Abdominal wall hernias are usually suggested by the patient’s history and confirmed by physical examination; however, the history may be not typical, especially in patients with abdominal pain, distention, and overweight patients or in patients with small hernias located in unusual sites. Although most abdominal hernias are asymptomatic, the fear of developing complications like irreducibility, incarceration, and strangulation may necessitate prophylactic surgical repair; thus, early and accurate diagnosis is important. Before 20 years, herniorrhaphy was considered for imaging of hernias; however, in recent years, computed tomography (CT) (especially multidetector CT (MDCT)), together with ultrasound represented the mainstay of the diagnosis of abdominopelvic wall hernias by imaging, and magnetic resonance imaging (MRI) could be used as a diagnostic aid in a minority of the cases. Each imaging modality has its own privilege. The main advantage of ultrasound is the dynamic ability for assessment, while the main advantage of computed tomography is the multiplanar reformatting, allowing identification and accurate diagnosis of the hernia type, its content, and also the associated complications. Radiologists should be familiar with common sites of hernias and their detailed normal anatomy in order to reach the diagnosis easily.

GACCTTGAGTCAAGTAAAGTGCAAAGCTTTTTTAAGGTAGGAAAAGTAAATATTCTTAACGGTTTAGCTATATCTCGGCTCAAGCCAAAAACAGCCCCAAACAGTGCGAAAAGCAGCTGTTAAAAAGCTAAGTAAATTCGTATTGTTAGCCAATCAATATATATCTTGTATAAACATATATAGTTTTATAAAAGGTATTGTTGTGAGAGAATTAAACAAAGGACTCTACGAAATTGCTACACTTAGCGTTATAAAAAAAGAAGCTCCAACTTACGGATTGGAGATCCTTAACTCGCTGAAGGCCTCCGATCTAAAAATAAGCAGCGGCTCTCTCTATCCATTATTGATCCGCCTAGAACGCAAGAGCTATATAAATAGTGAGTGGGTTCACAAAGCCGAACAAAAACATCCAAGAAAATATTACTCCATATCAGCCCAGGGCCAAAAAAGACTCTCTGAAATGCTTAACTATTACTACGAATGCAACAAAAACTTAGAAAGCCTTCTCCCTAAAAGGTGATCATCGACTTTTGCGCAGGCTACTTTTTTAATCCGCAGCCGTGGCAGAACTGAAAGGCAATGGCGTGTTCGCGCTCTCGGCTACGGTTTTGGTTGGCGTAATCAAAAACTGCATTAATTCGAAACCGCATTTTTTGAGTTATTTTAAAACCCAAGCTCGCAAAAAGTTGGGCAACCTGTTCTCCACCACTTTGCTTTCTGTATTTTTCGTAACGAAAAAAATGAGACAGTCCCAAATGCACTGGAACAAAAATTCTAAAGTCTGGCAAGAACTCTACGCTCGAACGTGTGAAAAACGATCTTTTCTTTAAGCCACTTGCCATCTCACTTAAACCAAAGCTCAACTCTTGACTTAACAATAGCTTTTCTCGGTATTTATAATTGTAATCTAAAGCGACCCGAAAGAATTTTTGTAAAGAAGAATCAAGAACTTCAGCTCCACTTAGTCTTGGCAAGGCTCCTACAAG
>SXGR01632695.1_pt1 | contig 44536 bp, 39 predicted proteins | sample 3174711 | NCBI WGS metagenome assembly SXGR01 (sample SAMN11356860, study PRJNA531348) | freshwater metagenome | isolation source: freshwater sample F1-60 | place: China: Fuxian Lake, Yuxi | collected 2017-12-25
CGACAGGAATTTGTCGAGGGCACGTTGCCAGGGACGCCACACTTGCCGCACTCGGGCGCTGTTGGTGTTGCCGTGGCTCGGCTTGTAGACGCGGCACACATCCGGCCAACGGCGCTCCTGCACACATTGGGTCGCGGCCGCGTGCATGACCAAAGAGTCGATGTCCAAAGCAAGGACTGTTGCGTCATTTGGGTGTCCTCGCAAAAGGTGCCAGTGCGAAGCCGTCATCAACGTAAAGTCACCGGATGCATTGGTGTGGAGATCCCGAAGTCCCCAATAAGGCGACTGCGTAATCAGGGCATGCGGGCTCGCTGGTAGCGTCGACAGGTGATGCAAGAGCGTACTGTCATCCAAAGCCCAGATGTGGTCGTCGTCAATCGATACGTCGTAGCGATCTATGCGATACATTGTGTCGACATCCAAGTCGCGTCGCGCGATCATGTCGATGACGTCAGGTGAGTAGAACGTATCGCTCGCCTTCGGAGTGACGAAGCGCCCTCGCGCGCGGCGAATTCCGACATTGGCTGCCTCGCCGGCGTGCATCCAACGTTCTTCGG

Part of the book: Hernia
The diagnosis of different peripheral nerve disorders is basically established by electrodiagnostic tests; the assessment of the function of peripheral nerve disorders is estimated by nerve conduction tests (NCT) and electromyography (EMG). The need for more information about nerve morphology mandated the usage of more diagnostic tools. This role is now achieved by means of peripheral nerve imaging consisting mainly of magnetic resonance imaging (MRI) and ultrasonography. In this chapter we will clarify the role of imaging in the diagnosis of peripheral nerve disorders, concentrating more on the role of modern high-resolution ultrasound, considering its advantages like cheap price, dynamic ability, and possibility of comparison with the contralateral side at the same setting.
Part of the book: Peripheral Nerve Disorders and Treatment